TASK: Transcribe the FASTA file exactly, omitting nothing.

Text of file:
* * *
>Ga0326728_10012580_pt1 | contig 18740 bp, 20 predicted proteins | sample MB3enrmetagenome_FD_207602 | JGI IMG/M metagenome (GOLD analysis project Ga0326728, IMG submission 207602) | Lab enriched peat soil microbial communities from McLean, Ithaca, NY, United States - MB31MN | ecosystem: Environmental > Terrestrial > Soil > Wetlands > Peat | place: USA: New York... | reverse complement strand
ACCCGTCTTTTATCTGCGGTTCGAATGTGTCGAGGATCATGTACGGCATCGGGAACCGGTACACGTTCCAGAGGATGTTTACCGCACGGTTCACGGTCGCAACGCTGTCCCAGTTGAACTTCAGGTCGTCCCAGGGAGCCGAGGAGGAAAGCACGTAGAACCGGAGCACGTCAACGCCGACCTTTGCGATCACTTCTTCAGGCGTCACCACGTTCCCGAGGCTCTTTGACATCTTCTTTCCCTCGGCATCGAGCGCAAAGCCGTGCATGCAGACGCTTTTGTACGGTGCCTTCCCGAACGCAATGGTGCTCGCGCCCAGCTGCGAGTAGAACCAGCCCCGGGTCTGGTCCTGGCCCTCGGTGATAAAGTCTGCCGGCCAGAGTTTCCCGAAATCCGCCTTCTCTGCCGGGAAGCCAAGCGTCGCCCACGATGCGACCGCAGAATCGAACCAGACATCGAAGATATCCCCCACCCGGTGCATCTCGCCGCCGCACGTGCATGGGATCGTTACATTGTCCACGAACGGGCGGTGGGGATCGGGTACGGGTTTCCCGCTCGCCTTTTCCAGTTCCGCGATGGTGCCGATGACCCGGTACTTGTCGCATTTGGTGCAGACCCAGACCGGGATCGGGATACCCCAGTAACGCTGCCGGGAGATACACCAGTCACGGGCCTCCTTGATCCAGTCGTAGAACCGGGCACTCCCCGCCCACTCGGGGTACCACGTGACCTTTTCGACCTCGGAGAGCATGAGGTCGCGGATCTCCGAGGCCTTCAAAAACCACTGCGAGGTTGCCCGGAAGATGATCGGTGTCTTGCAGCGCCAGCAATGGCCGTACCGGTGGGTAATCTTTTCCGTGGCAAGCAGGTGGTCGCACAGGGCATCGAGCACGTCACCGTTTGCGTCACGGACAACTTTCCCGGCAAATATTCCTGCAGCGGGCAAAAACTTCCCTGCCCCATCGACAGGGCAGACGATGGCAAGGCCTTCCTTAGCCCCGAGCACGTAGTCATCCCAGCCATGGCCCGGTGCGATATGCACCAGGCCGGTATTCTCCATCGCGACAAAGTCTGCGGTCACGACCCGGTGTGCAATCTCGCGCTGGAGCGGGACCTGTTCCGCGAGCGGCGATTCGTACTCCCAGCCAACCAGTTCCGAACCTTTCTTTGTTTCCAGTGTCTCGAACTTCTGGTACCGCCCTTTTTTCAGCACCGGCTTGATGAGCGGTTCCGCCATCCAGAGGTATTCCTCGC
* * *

>Ga0326728_10012580_pt1 | contig 18740 bp, 20 predicted proteins | sample MB3enrmetagenome_FD_207602 | JGI IMG/M metagenome (GOLD analysis project Ga0326728, IMG submission 207602) | Lab enriched peat soil microbial communities from McLean, Ithaca, NY, United States - MB31MN | ecosystem: Environmental > Terrestrial > Soil > Wetlands > Peat | place: USA: New York... | reverse complement strand
ACCCGTCTTTTATCTGCGGTTCGAATGTGTCGAGGATCATGTACGGCATCGGGAACCGGTACACGTTCCAGAGGATGTTTACCGCACGGTTCACGGTCGCAACGCTGTCCCAGTTGAACTTCAGGTCGTCCCAGGGAGCCGAGGAGGAAAGCACGTAGAACCGGAGCACGTCAACGCCGACCTTTGCGATCACTTCTTCAGGCGTCACCACGTTCCCGAGGCTCTTTGACATCTTCTTTCCCTCGGCATCGAGCGCAAAGCCGTGCATGCAGACGCTTTTGTACGGTGCCTTCCCGAACGCAATGGTGCTCGCGCCCAGCTGCGAGTAGAACCAGCCCCGGGTCTGGTCCTGGCCCTCGGTGATAAAGTCTGCCGGCCAGAGTTTCCCGAAATCCGCCTTCTCTGCCGGGAAGCCAAGCGTCGCCCACGATGCGACCGCAGAATCGAACCAGACATCGAAGATATCCCCCACCCGGTGCATCTCGCCGCCGCACGTGCATGGGATCGTTACATTGTCCACGAACGGGCGGTGGGGATCGGGTACGGGTTTCCCGCTCGCCTTTTCCAGTTCCGCGATGGTGCCGATGACCCGGTACTTGTCGCATTTGGTGCAGACCCAGACCGGGATCGGGATACCCCAGTAACGCTGCCGGGAGATACACCAGTCACGGGCCTCCTTGATCCAGTCGTAGAACCGGGCACTCCCCGCCCACTCGGGGTACCACGTGACCTTTTCGACCTCGGAGAGCATGAGGTCGCGGATCTCCGAGGCCTTCAAAAACCACTGCGAGGTTGCCCGGAAGATGATCGGTGTCTTGCAGCGCCAGCAATGGCCGTACCGGTGGGTAATCTTTTCCGTGGCAAGCAGGTGGTCGCACAGGGCATCGAGCACGTCACCGTTTGCGTCACGGACAACTTTCCCGGCAAATATTCCTGCAGCGGGCAAAAACTTCCCTGCCCCATCGACAGGGCAGACGATGGCAAGGCCTTCCTTAGCCCCGAGCACGTAGTCATCCCAGCCATGGCCCGGTGCGATATGCACCAGGCCGGTATTCTCCATCGCGACAAAGTCTGCGGTCACGACCCGGTGTGCAATCTCGCGCTGGAGCGGGACCTGTTCCGCGAGCGGCGATTCGTACTCCCAGCCAACCAGTTCCGAACCTTTCTTTGTTTCCAGTGTCTCGAACTTCTGGTACCGCCCTTTTTTCAGCACCGGCTTGATGAGCGGTTCCGCCATCCAGAGGTATTCCTCGC